These new developments are widely considered as China’s “punishment” for Singapore’s pro-US stance, and have caused much anxiety within the city state regarding its future prosperity, a sentiment further aggravated by the Trump administration’s “America First” policy.
In the past couple of months, there has been some serious soul-searching among Singapore’s foreign policy experts regarding the role Singapore should play in a region which sees more and more major power rivalries.
In an article published in Singapore’s The Straits Times on July 1, entitled “Qatar: Big lessons from a small country,” Kishore Mahbubani, Singapore’s former Permanent Representative to the United Nations and now dean of the Lee Kuan Yew School of Public Policy (LKYSPP) at the National University of Singapore, argued that Singapore, as a small state, should behave like a small state and be more prudent in matters involving great powers.
Drawing lessons from Qatar, a small Gulf state with a population of 2.6 million which is enduring diplomatic isolation and a land blockade imposed by an international league led by its larger neighbor Saudi Arabia, Mahbubani said Singapore would “have been wiser to be more circumspect” on the South China Sea disputes, “especially since the Philippines, which was involved in the case, did not want to press it.”
He further argued that the only reason Singapore had wielded some global influence was due to Lee Kuan Yew, whom he said was treated with great respect by all major powers as a global statesman. Lee Kuan Yew passed away in March 2015. “[But] we are now in the post-Lee Kuan Yew era … [and] as a result, we should change our behavior significantly,” Mahbubani added.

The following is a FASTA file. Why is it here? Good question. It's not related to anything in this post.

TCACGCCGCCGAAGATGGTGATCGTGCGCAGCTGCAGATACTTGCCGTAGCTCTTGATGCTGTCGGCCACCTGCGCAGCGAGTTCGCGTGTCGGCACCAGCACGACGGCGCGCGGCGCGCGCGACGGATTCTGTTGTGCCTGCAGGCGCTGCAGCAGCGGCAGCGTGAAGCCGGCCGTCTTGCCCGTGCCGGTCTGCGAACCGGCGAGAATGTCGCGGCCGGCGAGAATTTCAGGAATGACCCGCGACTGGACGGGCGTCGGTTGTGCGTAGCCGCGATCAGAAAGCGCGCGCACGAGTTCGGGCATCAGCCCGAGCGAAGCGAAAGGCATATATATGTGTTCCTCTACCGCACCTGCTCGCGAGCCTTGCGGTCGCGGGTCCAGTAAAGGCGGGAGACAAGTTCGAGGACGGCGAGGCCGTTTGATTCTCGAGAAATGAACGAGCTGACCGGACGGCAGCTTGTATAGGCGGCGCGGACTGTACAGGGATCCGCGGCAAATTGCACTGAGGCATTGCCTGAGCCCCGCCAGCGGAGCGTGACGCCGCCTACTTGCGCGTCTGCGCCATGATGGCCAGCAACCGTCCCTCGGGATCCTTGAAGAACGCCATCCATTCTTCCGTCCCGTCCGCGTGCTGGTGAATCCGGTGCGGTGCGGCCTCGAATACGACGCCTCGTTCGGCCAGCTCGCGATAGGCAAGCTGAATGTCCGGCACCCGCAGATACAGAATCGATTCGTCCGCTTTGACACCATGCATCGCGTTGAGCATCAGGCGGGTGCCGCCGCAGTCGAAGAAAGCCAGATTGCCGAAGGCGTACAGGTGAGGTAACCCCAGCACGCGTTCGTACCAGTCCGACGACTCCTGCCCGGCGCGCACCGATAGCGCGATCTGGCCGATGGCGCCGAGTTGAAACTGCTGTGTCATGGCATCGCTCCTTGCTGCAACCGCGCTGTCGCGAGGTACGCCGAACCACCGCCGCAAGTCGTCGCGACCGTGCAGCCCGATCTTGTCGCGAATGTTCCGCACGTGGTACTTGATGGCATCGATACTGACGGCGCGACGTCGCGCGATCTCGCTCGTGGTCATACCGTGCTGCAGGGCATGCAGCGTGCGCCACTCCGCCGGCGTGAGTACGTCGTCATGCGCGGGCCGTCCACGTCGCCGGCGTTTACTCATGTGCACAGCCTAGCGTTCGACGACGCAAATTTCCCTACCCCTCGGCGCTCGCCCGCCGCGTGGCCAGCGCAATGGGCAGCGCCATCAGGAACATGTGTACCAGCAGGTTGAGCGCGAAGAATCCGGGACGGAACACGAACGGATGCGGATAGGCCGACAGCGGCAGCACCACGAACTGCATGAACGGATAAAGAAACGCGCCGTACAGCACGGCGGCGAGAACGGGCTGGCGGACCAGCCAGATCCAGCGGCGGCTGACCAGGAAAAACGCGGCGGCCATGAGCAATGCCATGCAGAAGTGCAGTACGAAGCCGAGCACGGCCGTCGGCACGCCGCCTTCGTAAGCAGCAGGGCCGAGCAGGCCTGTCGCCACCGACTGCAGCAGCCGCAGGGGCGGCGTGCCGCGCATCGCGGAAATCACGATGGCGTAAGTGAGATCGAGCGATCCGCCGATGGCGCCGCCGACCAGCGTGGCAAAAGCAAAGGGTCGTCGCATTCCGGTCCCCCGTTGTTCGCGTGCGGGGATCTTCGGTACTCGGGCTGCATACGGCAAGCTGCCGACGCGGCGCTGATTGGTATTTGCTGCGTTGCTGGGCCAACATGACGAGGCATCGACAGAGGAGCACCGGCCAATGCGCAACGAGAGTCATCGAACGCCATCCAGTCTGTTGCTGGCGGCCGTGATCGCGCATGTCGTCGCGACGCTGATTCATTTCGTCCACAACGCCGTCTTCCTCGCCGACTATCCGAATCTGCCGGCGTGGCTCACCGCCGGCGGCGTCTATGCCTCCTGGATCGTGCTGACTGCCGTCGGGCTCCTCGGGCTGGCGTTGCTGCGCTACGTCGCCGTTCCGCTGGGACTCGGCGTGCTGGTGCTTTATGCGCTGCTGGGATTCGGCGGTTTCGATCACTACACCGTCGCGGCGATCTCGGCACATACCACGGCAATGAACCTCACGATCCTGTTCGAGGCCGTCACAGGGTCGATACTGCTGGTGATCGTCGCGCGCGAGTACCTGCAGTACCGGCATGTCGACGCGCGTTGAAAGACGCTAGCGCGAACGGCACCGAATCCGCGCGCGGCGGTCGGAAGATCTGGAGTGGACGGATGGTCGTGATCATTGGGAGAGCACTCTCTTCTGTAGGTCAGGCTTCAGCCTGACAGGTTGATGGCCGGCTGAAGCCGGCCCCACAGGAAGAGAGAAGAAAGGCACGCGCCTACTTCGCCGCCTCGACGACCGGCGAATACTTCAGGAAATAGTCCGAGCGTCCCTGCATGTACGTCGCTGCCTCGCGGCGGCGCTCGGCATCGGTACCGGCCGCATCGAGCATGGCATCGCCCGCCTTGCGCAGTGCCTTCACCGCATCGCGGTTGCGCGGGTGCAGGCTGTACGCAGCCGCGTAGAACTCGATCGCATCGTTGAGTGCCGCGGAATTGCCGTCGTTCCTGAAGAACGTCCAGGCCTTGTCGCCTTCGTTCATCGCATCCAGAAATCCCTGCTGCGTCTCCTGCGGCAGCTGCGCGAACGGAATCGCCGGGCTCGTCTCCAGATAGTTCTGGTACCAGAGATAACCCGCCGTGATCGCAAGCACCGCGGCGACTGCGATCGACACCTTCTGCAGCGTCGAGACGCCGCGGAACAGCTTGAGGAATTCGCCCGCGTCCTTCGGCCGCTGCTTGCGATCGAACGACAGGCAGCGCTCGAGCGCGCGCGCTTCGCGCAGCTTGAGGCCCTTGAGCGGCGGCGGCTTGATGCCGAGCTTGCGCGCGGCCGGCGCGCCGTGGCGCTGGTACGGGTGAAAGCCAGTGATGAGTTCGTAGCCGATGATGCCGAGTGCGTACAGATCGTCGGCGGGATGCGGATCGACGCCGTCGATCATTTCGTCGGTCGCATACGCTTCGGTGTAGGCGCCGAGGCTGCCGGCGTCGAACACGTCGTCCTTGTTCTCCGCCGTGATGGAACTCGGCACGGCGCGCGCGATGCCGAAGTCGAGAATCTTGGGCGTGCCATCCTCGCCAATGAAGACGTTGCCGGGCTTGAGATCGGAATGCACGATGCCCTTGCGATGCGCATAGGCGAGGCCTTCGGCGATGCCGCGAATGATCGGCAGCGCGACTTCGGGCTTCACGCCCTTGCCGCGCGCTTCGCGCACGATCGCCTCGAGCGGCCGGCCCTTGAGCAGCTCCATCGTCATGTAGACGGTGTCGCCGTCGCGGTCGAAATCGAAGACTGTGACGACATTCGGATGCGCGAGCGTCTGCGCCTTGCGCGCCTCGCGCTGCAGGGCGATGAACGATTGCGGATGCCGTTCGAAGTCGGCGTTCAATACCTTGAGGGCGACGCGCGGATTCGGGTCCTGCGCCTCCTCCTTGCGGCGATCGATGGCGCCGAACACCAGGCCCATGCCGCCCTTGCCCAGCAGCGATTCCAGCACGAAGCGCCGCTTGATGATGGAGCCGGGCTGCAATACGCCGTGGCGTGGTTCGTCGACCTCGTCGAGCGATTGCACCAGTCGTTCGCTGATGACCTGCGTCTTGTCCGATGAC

Quoting Thucydides’s famous proclamation, “Right, as the world goes, is only in question between equals in power, while the strong do what they can and the weak suffer what they must.” Mahbubani added that Singapore should be more “Machiavellian” in its diplomacy.
For many, Mahbubani’s remarks, especially those regarding the post-Lee Kuan Yew era, are implicit criticism of current leader Lee Hsien Loong, son of the senior Lee. Analysts in both Singapore and China have attributed Singapore’s perceived deviation from neutrality to the junior Lee, who had angered China by paying a visit to Taiwan in 2004, a month before he became Singapore’s Prime Minister for the first time.
Mahbubani’s article immediately triggered a heated debate and serious criticism from the city state’s top diplomats and officials. Singapore’s Ambassador-at-Large, Bilahari Kausikan, accused Mahbubani of advocating “subordination as a norm of Singapore foreign policy,” a point he said was “dangerously misleading.” Kausikan was later joined by Singapore’s Law and Home Affairs Minister and former foreign minister K. Shanmugam, who described Mahbubani’s view as “questionable intellectually.”
But Mahbubani does have supporters. His colleague at the LKYSPP, Yap Kwong Weng, a regional advisor on Indochina at the school, for example, said that the criticism was exaggerated and there was nothing dangerous about pointing out that “prudence is required of small states when it comes to geopolitical calculations.”